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Busy Beaver numbers

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In the following, we consider a halting (on a blank tape, i.e. all 0s) Turing machine with states and elements of set of distinct states (excluding the halting state,) tape symbols and elements of set = {0, 1}, shift direction element of = {LEFT (-1,) RIGHT (+1)} (NONE (0) is not considered here,) suffix meaning next and represented by the 5-tuple .

Two definitions for busy beavers

Busy beavers are halting (on a blank tape, i.e. all 0s) Turing machines which compete in either of two ways

  • maximize the number of steps (or shifts since direction NONE is excluded,)
  • maximize the number of tape marks (non-blank symbols 0 on the tape) once halting.

Define as the number of steps (or shifts since direction NONE is excluded) taken by a halting Turing machine once halted, and by the number of tape marks (non-blank symbols 0) left on the tape by once halted.

Define as the number of steps taken by a halting Turing machine with states and symbols which took the maximum number of steps

* (on a blank tape, i.e. all 0s)

Define as the number of tape marks (non-blank symbols 0) left on the tape by a halting Turing machine with states and symbols which leaves the most tape marks (non-blank symbols) on the tape once halted

* (on a blank tape, i.e. all 0s)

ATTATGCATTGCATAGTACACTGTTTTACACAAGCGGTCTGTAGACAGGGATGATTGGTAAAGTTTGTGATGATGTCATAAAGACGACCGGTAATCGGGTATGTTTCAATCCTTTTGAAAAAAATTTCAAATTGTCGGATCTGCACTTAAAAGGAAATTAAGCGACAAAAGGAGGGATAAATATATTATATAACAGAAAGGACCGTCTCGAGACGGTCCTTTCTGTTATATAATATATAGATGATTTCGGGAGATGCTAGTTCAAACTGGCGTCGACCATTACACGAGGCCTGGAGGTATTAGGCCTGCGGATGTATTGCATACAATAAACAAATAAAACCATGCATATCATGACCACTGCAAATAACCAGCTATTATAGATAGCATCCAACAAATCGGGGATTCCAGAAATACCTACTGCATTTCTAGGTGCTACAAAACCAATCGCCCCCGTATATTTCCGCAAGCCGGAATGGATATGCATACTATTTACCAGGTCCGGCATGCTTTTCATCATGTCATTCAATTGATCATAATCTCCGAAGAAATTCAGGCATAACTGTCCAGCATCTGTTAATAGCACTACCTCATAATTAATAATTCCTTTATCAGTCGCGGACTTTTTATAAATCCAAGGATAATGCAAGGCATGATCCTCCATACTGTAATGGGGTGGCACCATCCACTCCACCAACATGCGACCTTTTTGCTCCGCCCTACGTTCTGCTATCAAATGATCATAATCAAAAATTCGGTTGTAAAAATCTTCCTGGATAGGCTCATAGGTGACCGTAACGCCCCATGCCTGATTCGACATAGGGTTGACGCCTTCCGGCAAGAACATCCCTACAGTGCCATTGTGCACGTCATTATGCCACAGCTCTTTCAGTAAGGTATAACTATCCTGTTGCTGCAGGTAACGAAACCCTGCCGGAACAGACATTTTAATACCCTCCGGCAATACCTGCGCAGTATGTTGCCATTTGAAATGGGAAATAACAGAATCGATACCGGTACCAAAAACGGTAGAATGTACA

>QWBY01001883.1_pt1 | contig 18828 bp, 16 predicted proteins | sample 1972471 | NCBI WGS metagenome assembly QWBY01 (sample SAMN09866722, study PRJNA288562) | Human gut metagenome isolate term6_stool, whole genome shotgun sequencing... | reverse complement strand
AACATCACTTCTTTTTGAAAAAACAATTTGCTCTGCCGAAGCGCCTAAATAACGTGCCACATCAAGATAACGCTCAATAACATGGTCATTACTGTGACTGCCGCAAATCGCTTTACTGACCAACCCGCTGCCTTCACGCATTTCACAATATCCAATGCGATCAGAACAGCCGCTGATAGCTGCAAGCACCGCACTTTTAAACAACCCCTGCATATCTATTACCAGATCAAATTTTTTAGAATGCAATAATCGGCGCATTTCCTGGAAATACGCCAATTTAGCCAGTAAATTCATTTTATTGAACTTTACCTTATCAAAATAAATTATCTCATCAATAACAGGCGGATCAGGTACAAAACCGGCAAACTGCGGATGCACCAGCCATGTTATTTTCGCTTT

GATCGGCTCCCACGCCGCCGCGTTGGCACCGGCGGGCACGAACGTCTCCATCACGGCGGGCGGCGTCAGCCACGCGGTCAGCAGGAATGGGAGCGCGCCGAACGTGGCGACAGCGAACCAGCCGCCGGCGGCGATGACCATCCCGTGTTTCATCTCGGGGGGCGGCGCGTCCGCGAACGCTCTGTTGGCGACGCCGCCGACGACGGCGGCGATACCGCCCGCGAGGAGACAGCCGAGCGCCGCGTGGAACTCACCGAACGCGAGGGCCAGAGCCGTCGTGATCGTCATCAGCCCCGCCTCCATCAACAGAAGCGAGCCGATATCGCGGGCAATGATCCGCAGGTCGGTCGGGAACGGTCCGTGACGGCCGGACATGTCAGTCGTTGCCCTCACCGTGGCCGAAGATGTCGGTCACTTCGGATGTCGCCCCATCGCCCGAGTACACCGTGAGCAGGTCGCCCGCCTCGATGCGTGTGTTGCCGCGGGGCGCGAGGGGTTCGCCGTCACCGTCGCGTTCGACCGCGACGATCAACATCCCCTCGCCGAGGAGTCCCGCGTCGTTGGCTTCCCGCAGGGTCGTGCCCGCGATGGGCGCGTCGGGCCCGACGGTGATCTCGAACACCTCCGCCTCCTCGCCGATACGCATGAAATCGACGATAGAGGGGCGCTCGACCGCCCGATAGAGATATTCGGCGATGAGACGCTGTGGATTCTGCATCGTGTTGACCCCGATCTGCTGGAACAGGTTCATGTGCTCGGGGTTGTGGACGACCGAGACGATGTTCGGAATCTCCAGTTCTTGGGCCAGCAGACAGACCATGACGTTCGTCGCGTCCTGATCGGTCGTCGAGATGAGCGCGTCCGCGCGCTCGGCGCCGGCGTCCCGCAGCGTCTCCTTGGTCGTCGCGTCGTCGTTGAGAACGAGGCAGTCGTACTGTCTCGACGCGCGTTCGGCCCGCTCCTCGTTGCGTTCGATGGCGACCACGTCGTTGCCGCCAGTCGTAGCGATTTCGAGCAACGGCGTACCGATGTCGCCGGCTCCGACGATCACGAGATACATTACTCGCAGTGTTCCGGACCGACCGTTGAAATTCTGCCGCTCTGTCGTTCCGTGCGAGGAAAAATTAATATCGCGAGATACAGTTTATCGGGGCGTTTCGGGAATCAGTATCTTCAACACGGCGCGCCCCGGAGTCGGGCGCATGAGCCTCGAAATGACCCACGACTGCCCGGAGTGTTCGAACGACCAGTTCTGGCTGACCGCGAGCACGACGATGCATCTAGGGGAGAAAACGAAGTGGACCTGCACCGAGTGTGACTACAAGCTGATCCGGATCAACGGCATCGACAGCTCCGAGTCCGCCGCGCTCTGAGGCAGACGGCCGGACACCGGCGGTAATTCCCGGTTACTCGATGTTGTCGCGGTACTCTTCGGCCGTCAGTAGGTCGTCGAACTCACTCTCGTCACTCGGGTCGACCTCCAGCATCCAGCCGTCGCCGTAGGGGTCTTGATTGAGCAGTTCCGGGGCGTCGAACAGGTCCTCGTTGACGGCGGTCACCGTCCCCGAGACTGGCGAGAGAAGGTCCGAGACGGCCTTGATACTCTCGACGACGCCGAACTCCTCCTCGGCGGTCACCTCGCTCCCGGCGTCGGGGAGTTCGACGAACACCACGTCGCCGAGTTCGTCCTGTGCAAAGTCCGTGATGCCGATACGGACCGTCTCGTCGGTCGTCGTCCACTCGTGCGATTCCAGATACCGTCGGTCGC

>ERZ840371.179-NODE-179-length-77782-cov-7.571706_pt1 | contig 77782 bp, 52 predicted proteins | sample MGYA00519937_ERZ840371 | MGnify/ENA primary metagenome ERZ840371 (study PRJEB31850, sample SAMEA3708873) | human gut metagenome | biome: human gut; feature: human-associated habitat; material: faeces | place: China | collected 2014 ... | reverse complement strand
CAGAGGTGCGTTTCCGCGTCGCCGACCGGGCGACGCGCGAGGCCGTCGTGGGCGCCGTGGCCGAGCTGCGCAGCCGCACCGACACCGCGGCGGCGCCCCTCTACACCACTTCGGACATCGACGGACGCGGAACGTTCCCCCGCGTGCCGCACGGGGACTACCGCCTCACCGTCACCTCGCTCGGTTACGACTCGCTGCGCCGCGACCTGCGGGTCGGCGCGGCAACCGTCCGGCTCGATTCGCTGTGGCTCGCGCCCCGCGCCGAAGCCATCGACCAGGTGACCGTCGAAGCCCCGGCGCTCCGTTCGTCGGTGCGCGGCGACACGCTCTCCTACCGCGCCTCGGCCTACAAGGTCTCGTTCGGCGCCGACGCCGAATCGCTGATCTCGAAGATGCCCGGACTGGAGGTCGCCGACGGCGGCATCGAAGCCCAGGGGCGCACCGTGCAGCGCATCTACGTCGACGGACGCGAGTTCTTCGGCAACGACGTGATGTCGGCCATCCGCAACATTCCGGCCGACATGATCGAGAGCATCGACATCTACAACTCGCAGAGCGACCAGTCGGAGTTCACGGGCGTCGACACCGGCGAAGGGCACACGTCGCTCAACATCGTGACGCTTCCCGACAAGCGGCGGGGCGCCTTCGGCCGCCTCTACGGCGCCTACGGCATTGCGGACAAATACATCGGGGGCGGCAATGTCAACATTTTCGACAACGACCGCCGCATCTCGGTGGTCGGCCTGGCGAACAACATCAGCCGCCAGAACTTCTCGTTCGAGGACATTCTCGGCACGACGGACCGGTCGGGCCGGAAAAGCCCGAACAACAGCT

Rado's sigma function

The busy beaver function, Rado's sigma function Sigma(n)[1], , (A028444) is defined such that is the maximum attainable score (the maximum number of 1s finally on the tape) among all -state, 2-symbol halting Turing machines (TM) of the above-described type, when started on a blank tape (all 0s.)

Radó showed that is a well-defined function; that is, for every , the -state, 2-symbol busy beaver game does indeed have a maximum attainable score. To do this, he used the basic principle that a nonempty finite set of nonnegative integers must have a largest element. Rado's sigma function grows faster than any computable function (i.e., for any computable function , there is an integer such that, , we have ) and is therefore a noncomputable function.

There are finitely many (halting or not) Turing machines with states and 2 symbols, specifically there are (halting or not) Turing machines, if we don't consider the state after halting.) In addition it is trivial to see that some of these are halting machines; i.e., there exists at least one -state, 2-symbol halting Turing machine , for every . Now define

  • is the finite, nonempty set of halting -state 2-symbol Turing machines of the type described above (two-way infinite tape, transition function defined by 5-tuples, etc.)
  • , for each halting Turing machine , is the score of machine — the number of 1s finally on the tape after machine is run to completion with an initially blank tape (all 0s.)
  • (i.e., the maximum score among all -state 2-symbol halting Turing machines started with a blank tape.)

Since is a nonnegative integer for any , and since is a nonempty finite set, is a well-defined nonnegative integer for every nonnegative integer .